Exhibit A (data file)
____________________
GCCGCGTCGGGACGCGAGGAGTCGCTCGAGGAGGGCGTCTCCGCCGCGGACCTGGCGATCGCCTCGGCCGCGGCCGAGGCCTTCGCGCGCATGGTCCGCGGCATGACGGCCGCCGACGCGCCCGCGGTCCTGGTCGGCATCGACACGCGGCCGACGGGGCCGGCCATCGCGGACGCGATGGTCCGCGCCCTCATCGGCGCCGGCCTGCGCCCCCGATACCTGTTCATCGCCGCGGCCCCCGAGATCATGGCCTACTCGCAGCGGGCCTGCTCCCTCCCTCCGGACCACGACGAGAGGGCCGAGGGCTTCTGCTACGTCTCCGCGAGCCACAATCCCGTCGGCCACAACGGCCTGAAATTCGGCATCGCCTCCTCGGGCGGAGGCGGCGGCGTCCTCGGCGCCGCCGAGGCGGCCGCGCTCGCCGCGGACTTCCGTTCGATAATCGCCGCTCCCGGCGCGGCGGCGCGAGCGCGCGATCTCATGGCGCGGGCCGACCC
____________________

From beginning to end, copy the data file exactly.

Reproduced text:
GCCGCGTCGGGACGCGAGGAGTCGCTCGAGGAGGGCGTCTCCGCCGCGGACCTGGCGATCGCCTCGGCCGCGGCCGAGGCCTTCGCGCGCATGGTCCGCGGCATGACGGCCGCCGACGCGCCCGCGGTCCTGGTCGGCATCGACACGCGGCCGACGGGGCCGGCCATCGCGGACGCGATGGTCCGCGCCCTCATCGGCGCCGGCCTGCGCCCCCGATACCTGTTCATCGCCGCGGCCCCCGAGATCATGGCCTACTCGCAGCGGGCCTGCTCCCTCCCTCCGGACCACGACGAGAGGGCCGAGGGCTTCTGCTACGTCTCCGCGAGCCACAATCCCGTCGGCCACAACGGCCTGAAATTCGGCATCGCCTCCTCGGGCGGAGGCGGCGGCGTCCTCGGCGCCGCCGAGGCGGCCGCGCTCGCCGCGGACTTCCGTTCGATAATCGCCGCTCCCGGCGCGGCGGCGCGAGCGCGCGATCTCATGGCGCGGGCCGACCC